If you buy real estate as a foreign individual or legal entity, you are allowed to pay for real estate either a) directly from your foreign bank account in a major currency; or b) through an investment bank account in Ukraine in national currency of Ukraine Hryvna (UAH). If you buy property as a legal entity registered in Ukraine, you can pay only in UAH from your business bank account to account of the seller.
Despite provisions of the law, most property sellers (especially individuals) prefer to receive US dollars in cash as payment rather than money in their bank account. Such situation is a direct result of lack of trust in Ukrainian bank system, instability of local currency Hryvna (UAH), strict currency control measures, limits on daily withdrawal of foreign currency in cash etc.
Be careful! Remember the following if you are considering a full or part cash deal:
- Under Ukrainian law, when you sell your property in the future, in order to repatriate your investment back to your country of residence, you will need to provide the Ukrainian bank with proof of lawful payment for your real estate at the time when you purchased it. However this requirement to provide payment proof applies only if you repatriate your investment within 5 years of your initial purchase.
- If your sale-purchase agreement reflects a reduced price than the actual price you are paying, all the risks are on the buyer’s side. If the purchase deal is later disputed for any reason, you as a buyer will have the legal right only to the amount mentioned in the sale-purchase agreement.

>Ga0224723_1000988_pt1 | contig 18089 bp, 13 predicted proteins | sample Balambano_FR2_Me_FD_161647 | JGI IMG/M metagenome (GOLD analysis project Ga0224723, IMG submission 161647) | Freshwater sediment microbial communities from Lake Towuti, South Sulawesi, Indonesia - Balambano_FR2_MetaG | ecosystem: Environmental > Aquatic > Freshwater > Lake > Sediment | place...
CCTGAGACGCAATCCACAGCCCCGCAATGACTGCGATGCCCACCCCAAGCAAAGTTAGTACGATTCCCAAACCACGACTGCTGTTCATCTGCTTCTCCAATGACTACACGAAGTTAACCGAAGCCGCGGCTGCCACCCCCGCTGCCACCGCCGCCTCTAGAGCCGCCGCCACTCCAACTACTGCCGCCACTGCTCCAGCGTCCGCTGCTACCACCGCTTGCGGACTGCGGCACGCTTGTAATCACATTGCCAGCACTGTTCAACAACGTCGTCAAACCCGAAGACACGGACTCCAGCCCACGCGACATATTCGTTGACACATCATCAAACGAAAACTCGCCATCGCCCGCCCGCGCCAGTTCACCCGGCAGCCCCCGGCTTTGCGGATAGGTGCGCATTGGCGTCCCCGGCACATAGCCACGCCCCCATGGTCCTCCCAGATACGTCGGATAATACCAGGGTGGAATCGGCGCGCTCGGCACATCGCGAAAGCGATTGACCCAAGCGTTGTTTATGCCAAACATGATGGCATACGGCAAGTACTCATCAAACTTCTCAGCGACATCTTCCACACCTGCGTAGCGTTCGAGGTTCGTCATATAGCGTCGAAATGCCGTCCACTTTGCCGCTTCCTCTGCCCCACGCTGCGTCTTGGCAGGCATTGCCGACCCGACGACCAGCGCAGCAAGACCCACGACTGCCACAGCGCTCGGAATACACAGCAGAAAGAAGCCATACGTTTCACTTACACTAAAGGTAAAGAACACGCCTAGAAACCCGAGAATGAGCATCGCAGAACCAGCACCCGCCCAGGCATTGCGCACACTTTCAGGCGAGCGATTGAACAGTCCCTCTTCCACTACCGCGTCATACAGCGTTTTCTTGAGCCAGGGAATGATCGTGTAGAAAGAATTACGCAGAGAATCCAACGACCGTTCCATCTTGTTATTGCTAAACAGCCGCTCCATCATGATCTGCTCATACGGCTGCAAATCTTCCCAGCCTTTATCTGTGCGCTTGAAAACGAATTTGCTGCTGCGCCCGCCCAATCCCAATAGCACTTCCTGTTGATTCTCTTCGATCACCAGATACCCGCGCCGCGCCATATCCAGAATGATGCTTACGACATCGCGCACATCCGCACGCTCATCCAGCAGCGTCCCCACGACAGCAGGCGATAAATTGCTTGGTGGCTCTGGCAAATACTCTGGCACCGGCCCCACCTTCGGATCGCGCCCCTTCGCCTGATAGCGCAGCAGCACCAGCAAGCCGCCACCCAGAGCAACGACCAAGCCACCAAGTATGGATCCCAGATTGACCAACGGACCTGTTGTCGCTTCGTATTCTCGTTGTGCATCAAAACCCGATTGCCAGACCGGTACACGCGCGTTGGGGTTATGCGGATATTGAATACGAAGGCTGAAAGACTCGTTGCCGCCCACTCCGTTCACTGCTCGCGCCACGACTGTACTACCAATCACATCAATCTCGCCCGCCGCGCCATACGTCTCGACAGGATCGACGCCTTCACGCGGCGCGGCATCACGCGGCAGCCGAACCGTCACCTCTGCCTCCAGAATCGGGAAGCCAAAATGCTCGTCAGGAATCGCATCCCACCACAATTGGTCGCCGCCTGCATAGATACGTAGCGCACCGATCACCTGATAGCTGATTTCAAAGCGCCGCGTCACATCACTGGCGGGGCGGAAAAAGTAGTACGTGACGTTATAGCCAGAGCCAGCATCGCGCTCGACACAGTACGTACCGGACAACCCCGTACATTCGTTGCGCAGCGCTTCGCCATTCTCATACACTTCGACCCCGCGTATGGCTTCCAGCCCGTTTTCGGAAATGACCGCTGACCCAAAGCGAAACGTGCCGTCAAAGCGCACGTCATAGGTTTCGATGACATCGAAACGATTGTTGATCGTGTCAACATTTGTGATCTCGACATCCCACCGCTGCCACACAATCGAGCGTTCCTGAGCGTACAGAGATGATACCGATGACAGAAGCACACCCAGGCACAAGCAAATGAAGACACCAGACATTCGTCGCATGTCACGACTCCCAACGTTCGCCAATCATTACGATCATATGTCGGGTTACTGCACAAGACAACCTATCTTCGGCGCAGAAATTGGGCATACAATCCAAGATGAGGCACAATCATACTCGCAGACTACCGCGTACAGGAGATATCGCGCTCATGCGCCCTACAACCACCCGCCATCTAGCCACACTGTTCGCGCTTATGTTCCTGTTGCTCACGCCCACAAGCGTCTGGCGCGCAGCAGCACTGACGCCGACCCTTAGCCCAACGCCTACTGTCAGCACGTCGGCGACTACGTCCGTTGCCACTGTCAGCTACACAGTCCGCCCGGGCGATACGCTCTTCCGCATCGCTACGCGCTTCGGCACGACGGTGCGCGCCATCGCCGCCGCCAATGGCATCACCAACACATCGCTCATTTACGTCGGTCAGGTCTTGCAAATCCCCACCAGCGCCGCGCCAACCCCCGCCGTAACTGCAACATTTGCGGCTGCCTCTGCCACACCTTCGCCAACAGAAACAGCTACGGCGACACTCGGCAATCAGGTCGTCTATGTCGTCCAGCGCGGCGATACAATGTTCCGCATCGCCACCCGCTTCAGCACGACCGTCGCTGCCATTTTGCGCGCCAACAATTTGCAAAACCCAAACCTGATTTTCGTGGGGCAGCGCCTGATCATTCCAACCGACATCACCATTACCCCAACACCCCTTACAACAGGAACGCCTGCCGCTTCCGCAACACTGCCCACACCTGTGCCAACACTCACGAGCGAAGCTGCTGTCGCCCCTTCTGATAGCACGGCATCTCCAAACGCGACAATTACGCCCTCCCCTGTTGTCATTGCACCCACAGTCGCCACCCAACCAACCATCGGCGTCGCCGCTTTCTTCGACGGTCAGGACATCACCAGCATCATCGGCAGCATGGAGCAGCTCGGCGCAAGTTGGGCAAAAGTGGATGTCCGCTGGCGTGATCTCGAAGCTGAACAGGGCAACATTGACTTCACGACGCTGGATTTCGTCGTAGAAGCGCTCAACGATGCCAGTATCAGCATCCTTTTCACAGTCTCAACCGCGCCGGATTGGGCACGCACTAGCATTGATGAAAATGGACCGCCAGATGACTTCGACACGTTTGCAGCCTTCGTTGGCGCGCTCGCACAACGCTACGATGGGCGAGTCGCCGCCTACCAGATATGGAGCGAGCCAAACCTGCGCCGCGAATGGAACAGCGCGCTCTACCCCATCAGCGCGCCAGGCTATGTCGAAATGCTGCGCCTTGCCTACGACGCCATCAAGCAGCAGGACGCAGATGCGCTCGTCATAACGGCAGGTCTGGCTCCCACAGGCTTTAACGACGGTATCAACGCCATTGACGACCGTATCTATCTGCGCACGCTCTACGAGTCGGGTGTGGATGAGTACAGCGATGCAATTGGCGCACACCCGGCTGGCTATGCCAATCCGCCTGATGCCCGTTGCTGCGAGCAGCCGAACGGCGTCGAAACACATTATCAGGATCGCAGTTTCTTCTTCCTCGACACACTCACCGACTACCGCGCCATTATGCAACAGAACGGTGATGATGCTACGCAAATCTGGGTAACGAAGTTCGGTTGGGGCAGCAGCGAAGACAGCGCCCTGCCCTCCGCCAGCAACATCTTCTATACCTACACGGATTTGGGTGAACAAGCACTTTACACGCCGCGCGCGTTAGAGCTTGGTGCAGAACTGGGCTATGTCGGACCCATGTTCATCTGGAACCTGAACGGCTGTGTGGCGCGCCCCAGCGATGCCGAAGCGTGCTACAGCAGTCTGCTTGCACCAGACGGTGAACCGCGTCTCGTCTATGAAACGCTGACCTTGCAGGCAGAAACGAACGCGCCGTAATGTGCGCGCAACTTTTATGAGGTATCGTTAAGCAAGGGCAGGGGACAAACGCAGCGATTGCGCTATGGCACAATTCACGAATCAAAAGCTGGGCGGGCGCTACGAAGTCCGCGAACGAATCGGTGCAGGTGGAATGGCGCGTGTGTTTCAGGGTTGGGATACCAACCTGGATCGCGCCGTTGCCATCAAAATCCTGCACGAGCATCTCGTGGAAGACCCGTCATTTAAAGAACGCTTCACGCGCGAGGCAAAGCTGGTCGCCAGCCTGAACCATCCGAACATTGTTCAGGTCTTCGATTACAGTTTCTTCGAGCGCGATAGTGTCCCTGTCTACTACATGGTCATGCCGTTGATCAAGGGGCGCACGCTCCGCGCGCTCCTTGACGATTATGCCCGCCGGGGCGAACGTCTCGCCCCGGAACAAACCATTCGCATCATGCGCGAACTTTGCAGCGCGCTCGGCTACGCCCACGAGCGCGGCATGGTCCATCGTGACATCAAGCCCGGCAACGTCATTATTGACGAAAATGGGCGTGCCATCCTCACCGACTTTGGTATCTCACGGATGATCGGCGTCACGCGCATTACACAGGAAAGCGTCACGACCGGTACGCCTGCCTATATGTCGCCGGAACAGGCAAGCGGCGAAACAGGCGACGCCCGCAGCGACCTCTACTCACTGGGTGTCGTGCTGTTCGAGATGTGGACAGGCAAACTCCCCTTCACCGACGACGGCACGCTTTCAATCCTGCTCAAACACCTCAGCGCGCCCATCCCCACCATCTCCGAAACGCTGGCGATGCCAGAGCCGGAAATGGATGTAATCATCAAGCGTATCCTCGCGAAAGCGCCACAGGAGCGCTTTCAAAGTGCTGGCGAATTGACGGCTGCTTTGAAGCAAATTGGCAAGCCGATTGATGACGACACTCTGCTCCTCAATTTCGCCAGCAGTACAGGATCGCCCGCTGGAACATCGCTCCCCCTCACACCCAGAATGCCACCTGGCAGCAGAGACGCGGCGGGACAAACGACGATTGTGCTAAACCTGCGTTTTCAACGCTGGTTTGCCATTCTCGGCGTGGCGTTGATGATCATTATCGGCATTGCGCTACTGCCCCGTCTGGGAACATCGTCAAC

For these reasons, we advise you to act in accordance with Ukrainian Banking & Investment law while injecting capital to Ukraine at the time of investment and make sure the sale-purchase agreement complies with the law.
Documents Required from the Buyer
While preparing for the deal, make sure you have collected all the necessary documents for the deal. As a foreign individual buyer, you will need:
- foreign passport copy
- residence permit in Ukraine (if any)
- Ukrainian tax number
- wife’s consent in notarial form, if married
- notarially certified Power of Attorney for the deal (if the deal will be signed by representative)
If the buyer is a legal entity (Ukrainian or foreign), you will need documents, issued in the country of registration of such legal entity, confirming the powers of the company’s representative. For the exact list of documents, it is better to check in advance with the notary who will certify the deal.
Note:All documents issued overseas have to be duly legalized or apostilled unless otherwise stipulated by international treaty between Ukraine and your country of residence. For example, apostille and legalization are not required for documents issued in Poland, Czech Republic and few others.
All real estate sale-purchase agreements in Ukraine have to be concluded in writing and notarially certified. A notary by law is obliged to make sure that sale-purchase agreement complies with Ukrainian law and check official registers in respect of property and parties to the deal just before the signing of the agreement.
Note:Real estate sale-purchase agreement in Ukraine is concluded from the moment of its notarial certification; therefore, it is important to find an experienced and reliable notary to certify the deal.
Taxes and Fees
On the buyer’s side, the following taxes and fees are applicable:
- pension fund fee of 1% of the real estate sale amount
- notary fee for preparation of sale-purchase agreement, registration of ownership title in Real Estate Register and extract from the Real Estate Register. This is usually in the range of 100-200 USD.
On the seller’s side, the applicable taxes may range from 1% to approx. 20% depending on:
- The type of the property (residential vs commercial)
- The ownership structure (individual, foreign entity, local entity)
- For how long the real-estate property was held in possession
- How many properties are being sold by the seller in a 12 month period
A detailed discussion on the seller’s applicable taxes is beyond the scope of this article.